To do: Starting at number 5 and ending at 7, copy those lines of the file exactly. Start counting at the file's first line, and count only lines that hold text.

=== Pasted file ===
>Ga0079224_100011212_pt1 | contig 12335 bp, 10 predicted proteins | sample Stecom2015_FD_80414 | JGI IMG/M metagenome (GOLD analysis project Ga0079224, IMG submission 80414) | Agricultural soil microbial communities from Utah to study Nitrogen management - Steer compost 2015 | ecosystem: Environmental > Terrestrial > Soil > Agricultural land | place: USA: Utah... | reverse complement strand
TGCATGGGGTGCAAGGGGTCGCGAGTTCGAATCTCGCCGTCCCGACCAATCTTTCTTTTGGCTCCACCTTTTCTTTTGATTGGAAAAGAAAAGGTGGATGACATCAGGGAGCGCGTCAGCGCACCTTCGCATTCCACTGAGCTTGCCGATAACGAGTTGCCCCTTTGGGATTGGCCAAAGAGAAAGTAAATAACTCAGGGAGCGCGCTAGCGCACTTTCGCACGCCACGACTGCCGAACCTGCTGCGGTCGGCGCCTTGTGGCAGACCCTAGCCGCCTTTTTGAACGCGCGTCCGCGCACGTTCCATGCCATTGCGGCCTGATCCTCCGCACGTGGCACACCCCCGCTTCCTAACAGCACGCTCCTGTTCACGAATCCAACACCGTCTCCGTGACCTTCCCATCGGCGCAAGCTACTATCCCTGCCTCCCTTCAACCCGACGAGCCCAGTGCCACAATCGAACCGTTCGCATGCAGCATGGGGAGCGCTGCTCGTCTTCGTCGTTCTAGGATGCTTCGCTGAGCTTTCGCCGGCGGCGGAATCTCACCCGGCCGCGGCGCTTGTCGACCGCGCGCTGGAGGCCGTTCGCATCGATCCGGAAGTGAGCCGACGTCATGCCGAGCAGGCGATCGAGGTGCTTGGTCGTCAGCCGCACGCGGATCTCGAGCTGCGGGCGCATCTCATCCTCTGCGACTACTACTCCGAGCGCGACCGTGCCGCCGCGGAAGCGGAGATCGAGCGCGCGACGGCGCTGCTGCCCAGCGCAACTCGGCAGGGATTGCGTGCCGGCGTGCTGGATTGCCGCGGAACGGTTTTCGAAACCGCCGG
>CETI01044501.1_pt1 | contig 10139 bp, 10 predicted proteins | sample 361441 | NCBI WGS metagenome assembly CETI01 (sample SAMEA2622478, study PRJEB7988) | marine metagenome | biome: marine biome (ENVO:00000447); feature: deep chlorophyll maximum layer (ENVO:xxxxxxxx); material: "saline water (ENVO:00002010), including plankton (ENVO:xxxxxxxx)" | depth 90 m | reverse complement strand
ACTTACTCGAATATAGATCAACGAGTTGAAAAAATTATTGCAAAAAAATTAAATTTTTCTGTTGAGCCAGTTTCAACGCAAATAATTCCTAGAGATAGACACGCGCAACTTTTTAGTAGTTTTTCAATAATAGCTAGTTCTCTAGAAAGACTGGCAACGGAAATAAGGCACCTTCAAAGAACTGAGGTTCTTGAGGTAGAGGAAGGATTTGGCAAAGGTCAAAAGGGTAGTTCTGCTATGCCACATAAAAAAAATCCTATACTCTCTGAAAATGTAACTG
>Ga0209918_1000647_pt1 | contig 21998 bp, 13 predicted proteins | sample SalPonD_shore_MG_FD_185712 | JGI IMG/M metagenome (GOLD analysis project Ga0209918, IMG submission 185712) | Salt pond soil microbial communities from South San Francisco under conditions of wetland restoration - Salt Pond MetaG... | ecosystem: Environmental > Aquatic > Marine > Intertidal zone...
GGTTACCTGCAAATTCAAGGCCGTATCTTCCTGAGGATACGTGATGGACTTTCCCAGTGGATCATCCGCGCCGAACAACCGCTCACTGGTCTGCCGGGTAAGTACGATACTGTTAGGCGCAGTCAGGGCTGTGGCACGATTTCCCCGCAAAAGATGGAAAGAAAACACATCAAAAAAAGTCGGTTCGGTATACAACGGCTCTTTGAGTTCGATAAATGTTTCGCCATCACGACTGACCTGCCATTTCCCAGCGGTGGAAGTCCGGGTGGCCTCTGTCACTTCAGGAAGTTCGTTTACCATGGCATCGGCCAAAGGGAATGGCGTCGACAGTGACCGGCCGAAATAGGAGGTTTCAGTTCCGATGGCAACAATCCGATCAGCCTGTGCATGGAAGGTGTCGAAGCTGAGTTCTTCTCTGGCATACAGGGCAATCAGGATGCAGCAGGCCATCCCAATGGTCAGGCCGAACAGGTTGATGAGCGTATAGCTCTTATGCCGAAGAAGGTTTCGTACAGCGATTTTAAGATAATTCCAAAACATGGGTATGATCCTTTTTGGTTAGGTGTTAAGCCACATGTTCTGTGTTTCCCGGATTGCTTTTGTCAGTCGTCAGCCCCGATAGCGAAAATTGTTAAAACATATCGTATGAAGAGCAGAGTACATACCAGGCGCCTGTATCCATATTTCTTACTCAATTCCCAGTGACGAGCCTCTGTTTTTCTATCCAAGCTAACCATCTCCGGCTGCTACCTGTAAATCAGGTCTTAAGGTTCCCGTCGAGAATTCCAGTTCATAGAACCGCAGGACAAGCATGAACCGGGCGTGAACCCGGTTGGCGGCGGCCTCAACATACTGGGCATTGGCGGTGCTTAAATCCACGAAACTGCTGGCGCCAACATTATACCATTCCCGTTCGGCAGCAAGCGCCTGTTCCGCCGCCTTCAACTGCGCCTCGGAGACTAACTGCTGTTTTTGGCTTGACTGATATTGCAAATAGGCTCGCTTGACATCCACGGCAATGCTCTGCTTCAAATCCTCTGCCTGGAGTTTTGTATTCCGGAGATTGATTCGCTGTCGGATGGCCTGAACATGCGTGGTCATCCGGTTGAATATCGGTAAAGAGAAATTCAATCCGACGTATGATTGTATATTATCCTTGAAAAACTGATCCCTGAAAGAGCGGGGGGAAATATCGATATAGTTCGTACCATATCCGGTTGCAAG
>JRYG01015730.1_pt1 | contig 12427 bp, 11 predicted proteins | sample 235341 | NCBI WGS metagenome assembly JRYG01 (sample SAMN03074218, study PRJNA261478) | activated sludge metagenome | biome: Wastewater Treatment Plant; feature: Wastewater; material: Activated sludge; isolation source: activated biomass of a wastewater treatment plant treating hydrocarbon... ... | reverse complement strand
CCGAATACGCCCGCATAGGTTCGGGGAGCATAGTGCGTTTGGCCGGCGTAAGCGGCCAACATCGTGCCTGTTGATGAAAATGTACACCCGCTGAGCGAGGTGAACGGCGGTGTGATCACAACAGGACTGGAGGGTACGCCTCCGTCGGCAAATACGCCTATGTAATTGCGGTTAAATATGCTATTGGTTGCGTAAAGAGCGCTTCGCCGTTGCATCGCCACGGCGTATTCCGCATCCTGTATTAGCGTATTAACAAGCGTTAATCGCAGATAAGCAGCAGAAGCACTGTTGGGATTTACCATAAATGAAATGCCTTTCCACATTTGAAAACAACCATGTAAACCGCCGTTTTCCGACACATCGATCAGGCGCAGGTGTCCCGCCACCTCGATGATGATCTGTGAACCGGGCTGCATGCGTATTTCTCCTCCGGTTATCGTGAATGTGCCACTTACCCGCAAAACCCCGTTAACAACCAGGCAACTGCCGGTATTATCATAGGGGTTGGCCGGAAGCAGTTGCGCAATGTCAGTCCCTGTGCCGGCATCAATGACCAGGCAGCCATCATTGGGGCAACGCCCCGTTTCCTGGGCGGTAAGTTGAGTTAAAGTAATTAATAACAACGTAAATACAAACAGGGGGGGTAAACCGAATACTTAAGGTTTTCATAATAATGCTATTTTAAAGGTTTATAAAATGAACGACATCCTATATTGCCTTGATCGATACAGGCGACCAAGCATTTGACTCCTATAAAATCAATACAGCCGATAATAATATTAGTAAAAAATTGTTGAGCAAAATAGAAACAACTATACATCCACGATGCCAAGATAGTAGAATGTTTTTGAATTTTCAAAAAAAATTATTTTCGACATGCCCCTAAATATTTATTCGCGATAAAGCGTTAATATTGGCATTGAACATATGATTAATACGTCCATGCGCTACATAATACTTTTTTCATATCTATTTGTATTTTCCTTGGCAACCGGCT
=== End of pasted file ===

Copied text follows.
>Ga0209918_1000647_pt1 | contig 21998 bp, 13 predicted proteins | sample SalPonD_shore_MG_FD_185712 | JGI IMG/M metagenome (GOLD analysis project Ga0209918, IMG submission 185712) | Salt pond soil microbial communities from South San Francisco under conditions of wetland restoration - Salt Pond MetaG... | ecosystem: Environmental > Aquatic > Marine > Intertidal zone...
GGTTACCTGCAAATTCAAGGCCGTATCTTCCTGAGGATACGTGATGGACTTTCCCAGTGGATCATCCGCGCCGAACAACCGCTCACTGGTCTGCCGGGTAAGTACGATACTGTTAGGCGCAGTCAGGGCTGTGGCACGATTTCCCCGCAAAAGATGGAAAGAAAACACATCAAAAAAAGTCGGTTCGGTATACAACGGCTCTTTGAGTTCGATAAATGTTTCGCCATCACGACTGACCTGCCATTTCCCAGCGGTGGAAGTCCGGGTGGCCTCTGTCACTTCAGGAAGTTCGTTTACCATGGCATCGGCCAAAGGGAATGGCGTCGACAGTGACCGGCCGAAATAGGAGGTTTCAGTTCCGATGGCAACAATCCGATCAGCCTGTGCATGGAAGGTGTCGAAGCTGAGTTCTTCTCTGGCATACAGGGCAATCAGGATGCAGCAGGCCATCCCAATGGTCAGGCCGAACAGGTTGATGAGCGTATAGCTCTTATGCCGAAGAAGGTTTCGTACAGCGATTTTAAGATAATTCCAAAACATGGGTATGATCCTTTTTGGTTAGGTGTTAAGCCACATGTTCTGTGTTTCCCGGATTGCTTTTGTCAGTCGTCAGCCCCGATAGCGAAAATTGTTAAAACATATCGTATGAAGAGCAGAGTACATACCAGGCGCCTGTATCCATATTTCTTACTCAATTCCCAGTGACGAGCCTCTGTTTTTCTATCCAAGCTAACCATCTCCGGCTGCTACCTGTAAATCAGGTCTTAAGGTTCCCGTCGAGAATTCCAGTTCATAGAACCGCAGGACAAGCATGAACCGGGCGTGAACCCGGTTGGCGGCGGCCTCAACATACTGGGCATTGGCGGTGCTTAAATCCACGAAACTGCTGGCGCCAACATTATACCATTCCCGTTCGGCAGCAAGCGCCTGTTCCGCCGCCTTCAACTGCGCCTCGGAGACTAACTGCTGTTTTTGGCTTGACTGATATTGCAAATAGGCTCGCTTGACATCCACGGCAATGCTCTGCTTCAAATCCTCTGCCTGGAGTTTTGTATTCCGGAGATTGATTCGCTGTCGGATGGCCTGAACATGCGTGGTCATCCGGTTGAATATCGGTAAAGAGAAATTCAATCCGACGTATGATTGTATATTATCCTTGAAAAACTGATCCCTGAAAGAGCGGGGGGAAATATCGATATAGTTCGTACCATATCCGGTTGCAAG
>JRYG01015730.1_pt1 | contig 12427 bp, 11 predicted proteins | sample 235341 | NCBI WGS metagenome assembly JRYG01 (sample SAMN03074218, study PRJNA261478) | activated sludge metagenome | biome: Wastewater Treatment Plant; feature: Wastewater; material: Activated sludge; isolation source: activated biomass of a wastewater treatment plant treating hydrocarbon... ... | reverse complement strand